Average per capita spending on insurance in Egypt reached $16, making it rank 85th globally, the country’s Insurance Federation (IFE) said in a statement on Sunday.
Egyptian insurance sector ranks fourth in Africa in terms of the sector activity growth rates, which reached nearly 9.7 percent in 2017, the federation added.
The federation said that a recent report by Swiss Re Institute’s research portfolio Sigma showed, based on preliminary data, that African life insurance premiums stagnated in 2017, after a decline of 1.0 percent in 2016.
African life insurance premiums reached $45 billion approximately in 2017, accounting for 1.7 percent of total global premiums.
Global insurance premiums continued to rise in 2017, with emerging markets leading the way, to reach $4.892 trillion, up from $4.703 trillion in 2016, according to the report published by Swiss Re Institute’s Sigma, which is celebrating its 50th anniversary of market research.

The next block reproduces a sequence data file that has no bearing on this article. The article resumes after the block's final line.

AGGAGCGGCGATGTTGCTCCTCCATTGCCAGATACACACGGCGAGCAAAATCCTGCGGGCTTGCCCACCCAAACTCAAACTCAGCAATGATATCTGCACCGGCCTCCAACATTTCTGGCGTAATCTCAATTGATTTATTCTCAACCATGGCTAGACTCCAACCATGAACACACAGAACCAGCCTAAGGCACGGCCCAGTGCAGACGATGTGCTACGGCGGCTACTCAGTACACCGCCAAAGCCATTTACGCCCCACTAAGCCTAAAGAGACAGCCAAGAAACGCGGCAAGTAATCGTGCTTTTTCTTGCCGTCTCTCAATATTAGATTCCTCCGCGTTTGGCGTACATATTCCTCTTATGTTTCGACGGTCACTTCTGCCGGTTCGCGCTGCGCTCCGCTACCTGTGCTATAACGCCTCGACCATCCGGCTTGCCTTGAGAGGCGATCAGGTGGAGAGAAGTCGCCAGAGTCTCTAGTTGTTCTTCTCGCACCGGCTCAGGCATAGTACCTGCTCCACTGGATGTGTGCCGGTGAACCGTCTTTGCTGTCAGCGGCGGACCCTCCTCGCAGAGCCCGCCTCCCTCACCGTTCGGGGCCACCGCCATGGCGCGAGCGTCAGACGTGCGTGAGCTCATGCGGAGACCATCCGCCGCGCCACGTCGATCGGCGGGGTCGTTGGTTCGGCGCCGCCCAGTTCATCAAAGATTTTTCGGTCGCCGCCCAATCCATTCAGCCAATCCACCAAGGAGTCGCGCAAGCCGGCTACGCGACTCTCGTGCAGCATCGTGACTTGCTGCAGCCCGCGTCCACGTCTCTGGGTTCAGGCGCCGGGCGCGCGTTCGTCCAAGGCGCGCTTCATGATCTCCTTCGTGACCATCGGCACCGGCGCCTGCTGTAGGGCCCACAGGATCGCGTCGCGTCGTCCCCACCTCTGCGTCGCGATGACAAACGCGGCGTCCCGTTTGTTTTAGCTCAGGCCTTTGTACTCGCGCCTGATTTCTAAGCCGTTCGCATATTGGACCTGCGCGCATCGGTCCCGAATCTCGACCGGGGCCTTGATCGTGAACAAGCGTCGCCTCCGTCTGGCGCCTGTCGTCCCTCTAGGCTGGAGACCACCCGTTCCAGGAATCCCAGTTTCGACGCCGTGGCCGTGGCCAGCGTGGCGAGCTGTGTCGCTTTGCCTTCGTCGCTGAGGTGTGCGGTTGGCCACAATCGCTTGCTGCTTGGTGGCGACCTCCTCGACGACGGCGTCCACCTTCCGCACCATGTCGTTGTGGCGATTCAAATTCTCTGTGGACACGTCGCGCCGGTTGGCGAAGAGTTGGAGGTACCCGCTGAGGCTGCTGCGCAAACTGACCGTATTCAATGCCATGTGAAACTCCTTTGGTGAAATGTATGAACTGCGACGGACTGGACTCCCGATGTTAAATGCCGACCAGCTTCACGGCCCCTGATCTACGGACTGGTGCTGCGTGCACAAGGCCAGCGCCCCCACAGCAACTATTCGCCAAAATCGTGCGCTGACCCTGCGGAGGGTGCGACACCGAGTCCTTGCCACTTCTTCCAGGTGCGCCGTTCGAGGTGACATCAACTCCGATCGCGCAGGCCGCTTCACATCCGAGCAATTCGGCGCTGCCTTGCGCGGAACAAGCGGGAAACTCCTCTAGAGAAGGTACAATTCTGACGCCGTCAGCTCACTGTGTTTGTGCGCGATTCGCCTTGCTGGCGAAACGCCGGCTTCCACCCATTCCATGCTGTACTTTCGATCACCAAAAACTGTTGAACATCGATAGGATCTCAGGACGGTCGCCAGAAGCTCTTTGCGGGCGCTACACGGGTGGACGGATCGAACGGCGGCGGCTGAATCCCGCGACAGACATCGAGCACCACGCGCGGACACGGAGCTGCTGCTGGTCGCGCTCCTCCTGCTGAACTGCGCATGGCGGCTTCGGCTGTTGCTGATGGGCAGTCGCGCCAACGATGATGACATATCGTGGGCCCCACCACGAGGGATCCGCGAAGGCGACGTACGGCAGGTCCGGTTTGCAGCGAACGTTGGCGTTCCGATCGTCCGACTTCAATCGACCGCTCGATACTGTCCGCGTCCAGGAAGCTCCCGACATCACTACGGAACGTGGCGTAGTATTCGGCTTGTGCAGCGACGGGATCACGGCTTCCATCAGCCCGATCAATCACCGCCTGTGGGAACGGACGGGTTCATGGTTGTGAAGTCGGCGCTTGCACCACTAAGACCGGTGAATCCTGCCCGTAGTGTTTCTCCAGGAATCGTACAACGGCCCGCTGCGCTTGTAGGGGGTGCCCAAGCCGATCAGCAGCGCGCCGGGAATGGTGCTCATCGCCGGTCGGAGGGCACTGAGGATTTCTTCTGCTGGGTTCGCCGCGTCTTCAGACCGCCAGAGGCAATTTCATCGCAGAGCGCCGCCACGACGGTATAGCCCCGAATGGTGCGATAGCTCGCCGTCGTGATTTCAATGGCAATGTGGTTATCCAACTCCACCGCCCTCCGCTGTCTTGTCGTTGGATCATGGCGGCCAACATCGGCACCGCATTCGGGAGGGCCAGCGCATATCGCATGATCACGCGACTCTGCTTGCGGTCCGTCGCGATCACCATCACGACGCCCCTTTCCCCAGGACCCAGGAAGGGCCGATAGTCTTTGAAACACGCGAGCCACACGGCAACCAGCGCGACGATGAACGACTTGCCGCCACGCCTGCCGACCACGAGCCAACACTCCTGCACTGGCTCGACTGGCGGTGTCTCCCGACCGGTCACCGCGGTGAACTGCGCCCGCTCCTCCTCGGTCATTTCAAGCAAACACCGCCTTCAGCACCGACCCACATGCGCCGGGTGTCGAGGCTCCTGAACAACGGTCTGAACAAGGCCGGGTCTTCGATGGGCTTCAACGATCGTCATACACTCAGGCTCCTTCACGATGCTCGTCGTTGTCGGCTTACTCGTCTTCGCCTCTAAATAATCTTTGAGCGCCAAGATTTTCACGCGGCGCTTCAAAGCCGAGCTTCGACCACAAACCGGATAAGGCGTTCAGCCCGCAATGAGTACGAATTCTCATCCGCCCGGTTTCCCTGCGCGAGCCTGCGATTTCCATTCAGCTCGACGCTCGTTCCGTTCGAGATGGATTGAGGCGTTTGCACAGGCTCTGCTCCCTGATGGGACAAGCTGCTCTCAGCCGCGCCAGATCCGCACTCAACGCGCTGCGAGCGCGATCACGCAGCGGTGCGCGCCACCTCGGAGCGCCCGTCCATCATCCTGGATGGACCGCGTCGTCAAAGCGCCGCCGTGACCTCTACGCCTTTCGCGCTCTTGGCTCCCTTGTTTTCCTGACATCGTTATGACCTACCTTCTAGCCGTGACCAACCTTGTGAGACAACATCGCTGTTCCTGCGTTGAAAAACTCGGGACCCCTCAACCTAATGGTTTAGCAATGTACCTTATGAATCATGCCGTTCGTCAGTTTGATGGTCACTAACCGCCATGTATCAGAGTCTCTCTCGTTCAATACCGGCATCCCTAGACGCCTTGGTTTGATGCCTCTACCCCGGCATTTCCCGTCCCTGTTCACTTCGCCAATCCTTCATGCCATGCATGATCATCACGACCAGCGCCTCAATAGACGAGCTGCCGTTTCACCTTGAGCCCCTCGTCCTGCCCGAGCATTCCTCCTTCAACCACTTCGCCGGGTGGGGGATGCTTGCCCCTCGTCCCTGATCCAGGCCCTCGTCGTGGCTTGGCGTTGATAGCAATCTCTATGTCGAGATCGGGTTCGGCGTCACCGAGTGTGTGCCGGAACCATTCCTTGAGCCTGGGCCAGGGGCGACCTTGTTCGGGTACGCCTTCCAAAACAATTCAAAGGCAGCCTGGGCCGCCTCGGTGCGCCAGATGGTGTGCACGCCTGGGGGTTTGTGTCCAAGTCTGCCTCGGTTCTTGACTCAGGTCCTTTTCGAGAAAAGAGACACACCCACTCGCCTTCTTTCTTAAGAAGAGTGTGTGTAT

Sigma report cited the sluggish developments in South Africa, which is by far the largest market in Africa with an 85 percent market share, as the main cause of the relative stagnation.
“The weak economic environment and high unemployment (in Africa) are having lasting effects on demand for life insurance products.” Sigma said in its report.
Sigma also referred that a number of markets had seen continuous healthy to strong growth in 2017, such as Uganda with an 18 percent growth; Namibia a 12 percent; Egypt a 9.7 percent, and Algeria a 6 percent. On the contrary, Swiss Re Institute’s research portfolio said that growth in Kenya and Morocco, has weakened considerably to 5.1 percent and 3.1 percent, respectively, as the sales of savings products had eased.
Non-life premiums in Africa grew only marginally in 2017 1.0 percent after declining by about the same in 2016.
“Non-life insurers benefitted from economic reforms and a reviving economy in Egypt (9.9 percent), in Uganda (7.3 percent), in Zimbabwe (7.5 percent), in Ghana (5.0 percent), and Morocco (3.0 percent). In other markets, such as Kenya, the non-life market shrank. Medical business in Kenya decreased after years of strong growth. In Nigeria, premiums are estimated to have declined 5.6 percent, which is still an improvement over the previous year (‒15 percent).”